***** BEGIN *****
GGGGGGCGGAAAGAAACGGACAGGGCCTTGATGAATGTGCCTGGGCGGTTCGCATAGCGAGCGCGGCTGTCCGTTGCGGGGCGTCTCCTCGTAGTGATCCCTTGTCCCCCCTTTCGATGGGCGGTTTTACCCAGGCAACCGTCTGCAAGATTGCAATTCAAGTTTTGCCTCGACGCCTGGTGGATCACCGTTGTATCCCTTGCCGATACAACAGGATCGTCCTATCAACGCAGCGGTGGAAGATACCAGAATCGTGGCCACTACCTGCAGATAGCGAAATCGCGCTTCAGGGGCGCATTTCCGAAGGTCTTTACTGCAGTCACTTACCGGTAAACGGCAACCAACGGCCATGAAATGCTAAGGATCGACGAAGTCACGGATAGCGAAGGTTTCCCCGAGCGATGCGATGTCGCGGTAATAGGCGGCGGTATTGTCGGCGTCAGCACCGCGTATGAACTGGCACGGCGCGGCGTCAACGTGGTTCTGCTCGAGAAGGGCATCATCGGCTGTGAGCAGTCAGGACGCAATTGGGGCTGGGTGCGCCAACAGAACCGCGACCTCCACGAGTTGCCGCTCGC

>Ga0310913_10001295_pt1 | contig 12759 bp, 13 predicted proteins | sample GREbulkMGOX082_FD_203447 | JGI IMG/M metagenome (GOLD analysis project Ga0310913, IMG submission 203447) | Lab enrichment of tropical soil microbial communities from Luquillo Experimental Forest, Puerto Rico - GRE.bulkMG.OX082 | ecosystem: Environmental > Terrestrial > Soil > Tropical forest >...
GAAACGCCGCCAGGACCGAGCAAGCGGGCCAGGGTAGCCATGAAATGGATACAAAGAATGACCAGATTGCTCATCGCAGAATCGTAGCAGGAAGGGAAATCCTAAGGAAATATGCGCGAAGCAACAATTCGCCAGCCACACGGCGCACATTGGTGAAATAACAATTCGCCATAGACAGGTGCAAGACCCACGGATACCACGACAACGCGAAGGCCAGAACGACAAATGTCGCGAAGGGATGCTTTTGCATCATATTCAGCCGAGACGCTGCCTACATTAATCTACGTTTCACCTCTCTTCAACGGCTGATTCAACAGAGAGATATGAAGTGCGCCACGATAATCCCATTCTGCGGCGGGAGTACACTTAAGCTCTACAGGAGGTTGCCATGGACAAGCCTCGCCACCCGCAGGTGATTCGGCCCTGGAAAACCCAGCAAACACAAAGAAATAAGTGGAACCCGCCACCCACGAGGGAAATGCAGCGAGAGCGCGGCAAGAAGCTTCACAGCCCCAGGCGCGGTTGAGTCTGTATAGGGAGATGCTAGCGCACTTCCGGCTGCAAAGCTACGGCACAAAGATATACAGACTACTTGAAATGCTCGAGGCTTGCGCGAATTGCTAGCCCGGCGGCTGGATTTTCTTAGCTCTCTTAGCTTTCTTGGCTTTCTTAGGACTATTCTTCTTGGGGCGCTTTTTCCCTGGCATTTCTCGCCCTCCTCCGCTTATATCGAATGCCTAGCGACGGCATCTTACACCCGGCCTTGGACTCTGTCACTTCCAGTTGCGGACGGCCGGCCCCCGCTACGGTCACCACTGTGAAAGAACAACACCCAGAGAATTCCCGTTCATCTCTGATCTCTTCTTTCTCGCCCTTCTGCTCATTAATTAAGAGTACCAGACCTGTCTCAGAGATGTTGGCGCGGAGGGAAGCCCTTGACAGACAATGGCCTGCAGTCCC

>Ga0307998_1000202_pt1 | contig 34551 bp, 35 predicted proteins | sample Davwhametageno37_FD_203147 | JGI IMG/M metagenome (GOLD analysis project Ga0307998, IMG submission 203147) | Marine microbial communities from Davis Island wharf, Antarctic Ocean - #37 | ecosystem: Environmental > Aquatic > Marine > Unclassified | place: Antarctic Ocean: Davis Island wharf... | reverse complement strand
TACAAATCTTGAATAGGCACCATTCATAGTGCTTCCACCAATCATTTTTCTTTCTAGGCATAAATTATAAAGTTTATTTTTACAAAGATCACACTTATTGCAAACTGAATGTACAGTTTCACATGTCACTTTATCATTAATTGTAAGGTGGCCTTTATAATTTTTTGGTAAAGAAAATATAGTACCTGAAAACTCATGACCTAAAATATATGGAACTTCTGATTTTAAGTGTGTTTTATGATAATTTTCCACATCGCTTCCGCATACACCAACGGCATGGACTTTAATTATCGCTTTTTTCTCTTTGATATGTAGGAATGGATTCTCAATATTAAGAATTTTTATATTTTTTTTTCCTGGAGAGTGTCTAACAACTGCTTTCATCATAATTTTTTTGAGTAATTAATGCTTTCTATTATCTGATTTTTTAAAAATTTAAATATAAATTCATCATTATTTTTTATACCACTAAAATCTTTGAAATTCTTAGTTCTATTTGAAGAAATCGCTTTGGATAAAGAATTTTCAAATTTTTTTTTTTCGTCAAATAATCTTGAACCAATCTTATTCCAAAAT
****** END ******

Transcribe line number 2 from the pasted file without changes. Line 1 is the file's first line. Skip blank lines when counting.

>Ga0310913_10001295_pt1 | contig 12759 bp, 13 predicted proteins | sample GREbulkMGOX082_FD_203447 | JGI IMG/M metagenome (GOLD analysis project Ga0310913, IMG submission 203447) | Lab enrichment of tropical soil microbial communities from Luquillo Experimental Forest, Puerto Rico - GRE.bulkMG.OX082 | ecosystem: Environmental > Terrestrial > Soil > Tropical forest >...